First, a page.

Iterative Solver Overview
Complex robot systems may not have a ‘one-size fits all’ solution to kinematics, and require some sort of decision or criteria matrix to specify and choose tool paths. Robots that have many limbs may have a large array of possible solution poses, so building a robust system to prioritize hypothetical energy efficiency, torque curves or minimize link motion can take a control system to the next level. With more conditionals, optimizations and search criteria, the control algorithm greatly expands in complexity and computational requirements.
Iterative Solver Techniques
Standard binary search tree methods work by looking at branches to see which option is better. By traversing the tree it’s possible to directly compare each branch path and find the optimal path through the system, and by iteratively repeating the search, the ideal matches can be found.
The kinematic equivalent of this function is to have a starting pose, and ‘build the tree’ towards the desired end conditions. Starting from a base position, shift the first link one step in either direction (clockwise and counterclockwise, forward and back, etc) and determine which one is closer to the end state, and saving that state. Next, go to the next link and do the same thing, finding which direction a single step would provide a larger step towards the end goals. When each link is tested this way, the whole operation is started again from the top, repeated until the end conditions are met or a timeout is reached.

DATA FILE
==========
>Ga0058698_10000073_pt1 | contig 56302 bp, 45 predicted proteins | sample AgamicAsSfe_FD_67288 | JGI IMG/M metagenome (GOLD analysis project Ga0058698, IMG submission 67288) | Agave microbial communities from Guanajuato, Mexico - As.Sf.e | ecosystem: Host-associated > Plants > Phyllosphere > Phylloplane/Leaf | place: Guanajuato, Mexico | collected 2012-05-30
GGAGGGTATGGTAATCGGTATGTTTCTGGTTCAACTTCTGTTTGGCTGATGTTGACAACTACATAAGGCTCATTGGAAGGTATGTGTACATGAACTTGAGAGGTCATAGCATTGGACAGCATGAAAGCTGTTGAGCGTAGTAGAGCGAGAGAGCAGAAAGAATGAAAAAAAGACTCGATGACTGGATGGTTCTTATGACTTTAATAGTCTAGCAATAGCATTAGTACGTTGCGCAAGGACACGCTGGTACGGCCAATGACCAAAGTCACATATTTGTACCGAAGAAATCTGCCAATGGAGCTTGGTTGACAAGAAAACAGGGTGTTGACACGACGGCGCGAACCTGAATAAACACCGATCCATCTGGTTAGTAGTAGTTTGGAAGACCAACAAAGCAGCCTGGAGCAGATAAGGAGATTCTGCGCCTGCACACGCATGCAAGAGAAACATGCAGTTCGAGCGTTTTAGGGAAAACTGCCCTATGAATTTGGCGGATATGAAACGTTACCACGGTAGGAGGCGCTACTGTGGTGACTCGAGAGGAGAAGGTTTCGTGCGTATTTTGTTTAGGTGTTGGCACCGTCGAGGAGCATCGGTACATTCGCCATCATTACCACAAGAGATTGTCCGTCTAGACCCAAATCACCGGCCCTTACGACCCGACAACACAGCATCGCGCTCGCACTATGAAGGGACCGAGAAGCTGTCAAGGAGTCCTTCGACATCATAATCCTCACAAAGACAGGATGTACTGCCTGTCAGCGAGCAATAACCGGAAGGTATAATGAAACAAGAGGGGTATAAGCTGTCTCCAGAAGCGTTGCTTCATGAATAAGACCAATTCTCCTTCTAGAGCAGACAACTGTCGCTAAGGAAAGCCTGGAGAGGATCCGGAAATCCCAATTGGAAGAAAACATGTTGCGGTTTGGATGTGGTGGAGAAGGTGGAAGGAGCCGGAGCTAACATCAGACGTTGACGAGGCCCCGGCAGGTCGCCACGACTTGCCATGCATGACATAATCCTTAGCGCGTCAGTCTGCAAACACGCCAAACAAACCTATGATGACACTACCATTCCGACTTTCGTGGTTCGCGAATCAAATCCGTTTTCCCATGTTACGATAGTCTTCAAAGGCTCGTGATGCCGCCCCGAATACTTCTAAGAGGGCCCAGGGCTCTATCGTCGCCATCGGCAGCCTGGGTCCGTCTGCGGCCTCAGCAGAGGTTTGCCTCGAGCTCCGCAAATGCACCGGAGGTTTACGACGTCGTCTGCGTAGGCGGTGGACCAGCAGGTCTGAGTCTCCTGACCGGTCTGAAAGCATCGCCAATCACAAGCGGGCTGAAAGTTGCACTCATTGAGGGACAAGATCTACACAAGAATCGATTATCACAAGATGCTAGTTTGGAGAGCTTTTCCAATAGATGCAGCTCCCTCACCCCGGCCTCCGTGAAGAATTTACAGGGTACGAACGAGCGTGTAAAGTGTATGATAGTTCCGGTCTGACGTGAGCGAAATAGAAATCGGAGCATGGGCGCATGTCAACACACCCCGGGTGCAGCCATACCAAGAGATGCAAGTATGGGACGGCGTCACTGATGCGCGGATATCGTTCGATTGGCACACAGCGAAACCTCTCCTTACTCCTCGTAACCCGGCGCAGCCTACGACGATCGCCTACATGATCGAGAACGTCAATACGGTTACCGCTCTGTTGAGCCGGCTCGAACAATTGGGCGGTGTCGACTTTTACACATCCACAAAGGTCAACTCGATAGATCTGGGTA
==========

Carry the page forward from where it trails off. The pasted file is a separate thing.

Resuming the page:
Gradient Descent is another iterative kinematic model, which maps the entire achievable space of the system. By rating each pose in a 2D or 3D grid, it’s possible to trace through the map to find the ideal path or system state, although compared to other methods it is typically much more computationally expensive as there can be a lot of achievable poses that may not be realistic but still take up more than a small level of computation power and time.